Last night at Citi Field, Johan Santana came off the disabled list to make his first start in three weeks Prior to his time on the DL, Santana had not pitched well, becoming the first Met since Pedro Astacio in 2002 to allow six or more runs in three consecutive starts. The extra time recovering from his ankle injury should have given him enough time to sort things out. It did not.
Santana picked up right where he left off, facing 13 Braves and allowing nine of them to reach base. In doing so, he became the first starting pitcher in Mets history to allow eight runs and eight hits while retiring four batters or less. (Calvin Schiraldi was the only other Met to accomplish this in 1985, but he stunk up the joint in a relief "effort".)
Since pitching his no-hitter on June 1, Santana has been absolutely awful, going 3-6 with a 7.98 ERA. Santana has allowed opponents to hit .328 against him with 11 home runs. He has also not been very durable, averaging less than five innings per start since since the no-hit gem (nine starts, 44 innings pitched).
It seems unconscionable that a pitcher could be as good as Santana was during his no-hitter and then be so bad, as he's been ever since. It also seems unusual that Santana pitched his no-no during what's fast becoming his worst season since he became a full-time starting pitcher in 2003. But it's not unheard of in major league history.
Ladies and gentlemen, allow me to introduce you to Virgil Trucks.
|Virgil Trucks has already taken the road Johan Santana is currently on.|
Virgil Trucks was never one of the best pitchers in the American League, but he was certainly not a back-of-the-rotation starter. From 1941-1951, Trucks won 103 games for the Detroit Tigers (against 72 losses) and had a respectable 3.41 ERA. In 1949, he had his best season up to that point, going 19-11 with a 2.81 ERA, leading the league in shutouts (6) and strikeouts (153), which earned him his first trip to the All-Star Game.
Things were looking up for Trucks as he entered the 1952 campaign. But the Tigers stopped hitting for him when he was on the mound. And he stopped winning. In his first 20 starts, the Tigers were held to three runs or less in 15 of them. Trucks lost 13 times in those first 20 starts. However, in his fifth start, Trucks no-hit the Washington Senators, defeating them 1-0. In his 17th start, he pitched a complete-game one-hitter, once again versus Washington and also by a 1-0 score. If not for an Eddie Yost single to lead off the game, Trucks would have fired his second no-hitter of the season. He wouldn't have to wait much longer to get another chance at a no-hitter.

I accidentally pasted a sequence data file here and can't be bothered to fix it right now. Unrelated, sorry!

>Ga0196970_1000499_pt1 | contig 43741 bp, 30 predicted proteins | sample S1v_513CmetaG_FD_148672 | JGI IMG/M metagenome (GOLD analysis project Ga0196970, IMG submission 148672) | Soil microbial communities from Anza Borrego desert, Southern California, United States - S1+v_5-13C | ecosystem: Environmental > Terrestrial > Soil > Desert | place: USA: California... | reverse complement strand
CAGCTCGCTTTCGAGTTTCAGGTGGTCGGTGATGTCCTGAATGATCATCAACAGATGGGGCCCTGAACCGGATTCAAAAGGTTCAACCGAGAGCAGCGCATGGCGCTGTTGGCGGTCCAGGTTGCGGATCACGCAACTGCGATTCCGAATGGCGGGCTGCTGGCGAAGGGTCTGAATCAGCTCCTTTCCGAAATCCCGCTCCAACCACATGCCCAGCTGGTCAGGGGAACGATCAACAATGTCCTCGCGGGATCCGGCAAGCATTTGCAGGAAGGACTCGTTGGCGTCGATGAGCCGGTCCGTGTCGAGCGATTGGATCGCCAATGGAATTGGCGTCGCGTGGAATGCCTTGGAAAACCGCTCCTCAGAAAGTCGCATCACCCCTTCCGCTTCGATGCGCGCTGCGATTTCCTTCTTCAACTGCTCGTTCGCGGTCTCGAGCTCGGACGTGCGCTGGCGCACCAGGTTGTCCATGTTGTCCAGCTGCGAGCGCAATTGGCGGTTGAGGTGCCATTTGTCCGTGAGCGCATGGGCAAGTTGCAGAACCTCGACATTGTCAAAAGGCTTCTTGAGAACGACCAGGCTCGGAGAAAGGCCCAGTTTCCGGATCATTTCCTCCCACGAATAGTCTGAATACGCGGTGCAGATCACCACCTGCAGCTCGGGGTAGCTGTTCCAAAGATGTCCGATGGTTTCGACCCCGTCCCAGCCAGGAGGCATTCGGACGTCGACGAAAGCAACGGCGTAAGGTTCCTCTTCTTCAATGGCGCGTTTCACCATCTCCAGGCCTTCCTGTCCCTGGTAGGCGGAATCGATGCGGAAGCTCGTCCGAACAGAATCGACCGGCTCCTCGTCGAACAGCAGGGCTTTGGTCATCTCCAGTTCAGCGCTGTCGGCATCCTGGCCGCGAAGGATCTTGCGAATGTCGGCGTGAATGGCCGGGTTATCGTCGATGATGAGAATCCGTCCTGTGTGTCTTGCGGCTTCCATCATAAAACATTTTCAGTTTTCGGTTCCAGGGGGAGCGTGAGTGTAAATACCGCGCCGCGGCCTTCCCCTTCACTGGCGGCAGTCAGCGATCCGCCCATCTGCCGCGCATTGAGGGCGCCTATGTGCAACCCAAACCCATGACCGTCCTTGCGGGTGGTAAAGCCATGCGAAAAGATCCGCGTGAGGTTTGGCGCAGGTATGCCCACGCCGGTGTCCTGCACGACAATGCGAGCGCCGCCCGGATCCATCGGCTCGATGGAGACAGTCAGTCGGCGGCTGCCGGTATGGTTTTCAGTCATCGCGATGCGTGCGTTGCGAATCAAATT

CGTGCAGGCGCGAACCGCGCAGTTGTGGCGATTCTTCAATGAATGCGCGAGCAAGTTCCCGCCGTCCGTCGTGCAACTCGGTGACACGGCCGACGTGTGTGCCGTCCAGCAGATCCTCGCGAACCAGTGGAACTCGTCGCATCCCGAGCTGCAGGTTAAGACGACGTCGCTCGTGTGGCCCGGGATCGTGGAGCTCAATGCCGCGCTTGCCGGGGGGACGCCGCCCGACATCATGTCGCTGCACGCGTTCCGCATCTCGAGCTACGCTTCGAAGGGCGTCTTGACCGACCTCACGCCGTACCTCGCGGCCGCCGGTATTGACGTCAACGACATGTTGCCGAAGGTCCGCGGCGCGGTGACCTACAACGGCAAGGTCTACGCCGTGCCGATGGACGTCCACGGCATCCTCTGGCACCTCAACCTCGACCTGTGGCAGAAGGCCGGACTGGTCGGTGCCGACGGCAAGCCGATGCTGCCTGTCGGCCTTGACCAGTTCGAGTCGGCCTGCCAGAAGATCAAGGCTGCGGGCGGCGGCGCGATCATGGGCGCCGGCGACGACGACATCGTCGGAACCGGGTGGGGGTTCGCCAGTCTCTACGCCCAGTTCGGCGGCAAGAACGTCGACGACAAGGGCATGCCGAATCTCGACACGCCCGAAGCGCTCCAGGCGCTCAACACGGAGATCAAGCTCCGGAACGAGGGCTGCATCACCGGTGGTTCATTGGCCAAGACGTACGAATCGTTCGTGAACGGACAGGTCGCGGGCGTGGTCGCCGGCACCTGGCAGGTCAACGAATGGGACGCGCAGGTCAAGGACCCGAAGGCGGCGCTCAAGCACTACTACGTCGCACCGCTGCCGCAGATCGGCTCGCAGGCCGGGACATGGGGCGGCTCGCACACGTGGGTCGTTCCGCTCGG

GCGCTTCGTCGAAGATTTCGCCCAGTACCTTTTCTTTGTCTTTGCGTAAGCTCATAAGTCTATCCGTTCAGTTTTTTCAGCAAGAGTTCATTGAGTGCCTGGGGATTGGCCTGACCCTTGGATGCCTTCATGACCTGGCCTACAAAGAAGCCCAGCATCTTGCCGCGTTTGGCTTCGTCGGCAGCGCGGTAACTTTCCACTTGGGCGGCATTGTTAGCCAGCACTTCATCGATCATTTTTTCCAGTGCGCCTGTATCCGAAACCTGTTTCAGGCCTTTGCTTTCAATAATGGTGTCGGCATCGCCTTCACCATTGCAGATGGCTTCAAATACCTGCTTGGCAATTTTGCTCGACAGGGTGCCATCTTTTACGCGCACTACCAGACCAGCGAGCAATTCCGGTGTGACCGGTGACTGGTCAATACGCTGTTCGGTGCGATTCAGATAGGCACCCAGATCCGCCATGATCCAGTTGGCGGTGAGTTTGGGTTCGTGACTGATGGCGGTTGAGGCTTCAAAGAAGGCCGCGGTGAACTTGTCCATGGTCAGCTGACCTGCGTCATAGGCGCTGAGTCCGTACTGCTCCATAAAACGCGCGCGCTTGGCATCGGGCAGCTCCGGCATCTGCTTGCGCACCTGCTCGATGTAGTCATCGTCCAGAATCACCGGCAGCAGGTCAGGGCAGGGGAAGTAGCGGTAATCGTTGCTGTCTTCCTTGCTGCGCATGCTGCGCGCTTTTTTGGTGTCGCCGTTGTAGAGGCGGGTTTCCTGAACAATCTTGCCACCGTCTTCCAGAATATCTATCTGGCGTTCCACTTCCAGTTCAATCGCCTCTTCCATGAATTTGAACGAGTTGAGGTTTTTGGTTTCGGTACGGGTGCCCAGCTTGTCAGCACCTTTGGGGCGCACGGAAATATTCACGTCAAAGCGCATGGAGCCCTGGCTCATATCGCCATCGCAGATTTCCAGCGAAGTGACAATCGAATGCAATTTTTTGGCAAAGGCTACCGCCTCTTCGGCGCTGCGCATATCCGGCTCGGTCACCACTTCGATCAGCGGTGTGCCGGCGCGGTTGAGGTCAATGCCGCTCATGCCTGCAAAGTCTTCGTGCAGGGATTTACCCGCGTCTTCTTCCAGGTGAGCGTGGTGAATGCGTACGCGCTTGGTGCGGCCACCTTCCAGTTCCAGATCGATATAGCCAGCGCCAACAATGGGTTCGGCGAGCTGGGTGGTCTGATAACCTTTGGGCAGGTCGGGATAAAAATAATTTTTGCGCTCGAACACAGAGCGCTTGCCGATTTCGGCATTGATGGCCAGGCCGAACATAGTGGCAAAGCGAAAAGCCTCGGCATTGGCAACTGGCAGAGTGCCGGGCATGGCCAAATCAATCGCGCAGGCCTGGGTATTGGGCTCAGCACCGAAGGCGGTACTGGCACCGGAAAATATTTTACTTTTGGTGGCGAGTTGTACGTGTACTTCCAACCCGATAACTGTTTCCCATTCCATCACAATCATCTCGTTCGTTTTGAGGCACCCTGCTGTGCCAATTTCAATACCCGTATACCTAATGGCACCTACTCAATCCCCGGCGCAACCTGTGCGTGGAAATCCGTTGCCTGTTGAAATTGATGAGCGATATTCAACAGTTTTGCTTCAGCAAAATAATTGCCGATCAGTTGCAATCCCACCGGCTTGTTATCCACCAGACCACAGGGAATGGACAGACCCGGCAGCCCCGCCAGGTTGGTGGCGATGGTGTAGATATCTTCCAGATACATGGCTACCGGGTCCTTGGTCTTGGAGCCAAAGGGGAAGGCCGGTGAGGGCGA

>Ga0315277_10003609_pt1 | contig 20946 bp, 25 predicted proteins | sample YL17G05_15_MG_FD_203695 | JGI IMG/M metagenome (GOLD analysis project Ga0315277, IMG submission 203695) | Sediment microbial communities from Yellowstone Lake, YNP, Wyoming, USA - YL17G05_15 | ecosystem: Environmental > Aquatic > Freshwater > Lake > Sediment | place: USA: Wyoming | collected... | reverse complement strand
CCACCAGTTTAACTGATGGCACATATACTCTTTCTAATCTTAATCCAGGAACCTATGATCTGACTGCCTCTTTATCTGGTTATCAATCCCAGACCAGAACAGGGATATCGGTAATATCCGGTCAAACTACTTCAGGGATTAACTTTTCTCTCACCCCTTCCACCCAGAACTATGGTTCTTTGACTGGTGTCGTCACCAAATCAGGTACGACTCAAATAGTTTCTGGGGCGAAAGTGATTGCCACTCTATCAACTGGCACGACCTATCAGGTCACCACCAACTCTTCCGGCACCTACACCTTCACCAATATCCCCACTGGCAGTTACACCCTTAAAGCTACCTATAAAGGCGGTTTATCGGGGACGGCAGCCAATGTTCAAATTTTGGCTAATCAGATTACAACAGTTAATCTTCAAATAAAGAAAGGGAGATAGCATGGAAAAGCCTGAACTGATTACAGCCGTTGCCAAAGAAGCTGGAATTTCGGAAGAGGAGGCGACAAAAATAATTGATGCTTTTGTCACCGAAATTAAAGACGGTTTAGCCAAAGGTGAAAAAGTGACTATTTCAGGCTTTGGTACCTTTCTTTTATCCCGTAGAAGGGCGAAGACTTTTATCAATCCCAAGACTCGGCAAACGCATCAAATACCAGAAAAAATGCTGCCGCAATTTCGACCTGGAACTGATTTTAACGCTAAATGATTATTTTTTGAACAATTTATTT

On August 25, facing the three-time defending World Champion New York Yankees, Trucks threw his second no-hitter of the season, holding the Bronx Bombers hitless in yet another 1-0 victory. No-hitting the perennial cellar dwellers in Washington was one thing, but no-hitting a powerful Yankee lineup was something else. Unfortunately, after his second no-hitter of the season (and third complete game allowing one hit or less), Trucks was a completely different pitcher for the rest of the season.
In his next seven appearances following his second no-hitter, Trucks was awful. He did not win any of the games he appeared in after August 25 and allowed opposing batters to hit .303 against him. Trucks also had a whopping 6.75 ERA and allowed 63 runners to reach base (47 hits, 16 walks) in 36 innings.
From 1941-1951, Trucks experienced only one losing season (1947, when he went 10-12). In 1952, he was an abysmal 5-19 with a 3.97 ERA, which was more than half a run higher than his career ERA was up to that point.
Trucks did recover nicely after his poor season, going 20-10 with a 2.93 ERA in 1953 (his only 20-win season in the majors) and 19-12 with a 2.79 ERA in 1954. But he was still remembered as the pitcher who threw two no-hitters and a one-hitter in a season in which he lost 19 of his other 21 decisions.
It's not unheard of for a pitcher to pitch a no-hitter during an otherwise awful season. In 2011, Francisco Liriano, a former teammate of Santana in Minnesota, pitched a no-hitter for the Twins in a year in which he finished 9-10 with a 5.09 ERA. A year earlier, Edwin Jackson went 6-10 with a 5.16 ERA for Arizona, but he threw a no-hitter for the Diamondbacks during that otherwise lackluster campaign. Heck, even Bud Smith pitched a no-hitter for the St. Louis Cardinals in 2001. By the end of the following season, at the tender age of 22, Smith had thrown his last pitch in the major leagues, finishing his career with a 7-8 record and 4.95 ERA.
But as bad as Liriano, Jackson and Smith were (and yes, I'm throwing Santana into the mix), none of them were as bad or as unfortunate as Virgil Trucks was sixty years ago for the Tigers. Johan Santana might be having his worst season as a starting pitcher, but it could be far worse. All he has to do is read up on Virgil Trucks' 1952 campaign and he'll know that someone understands.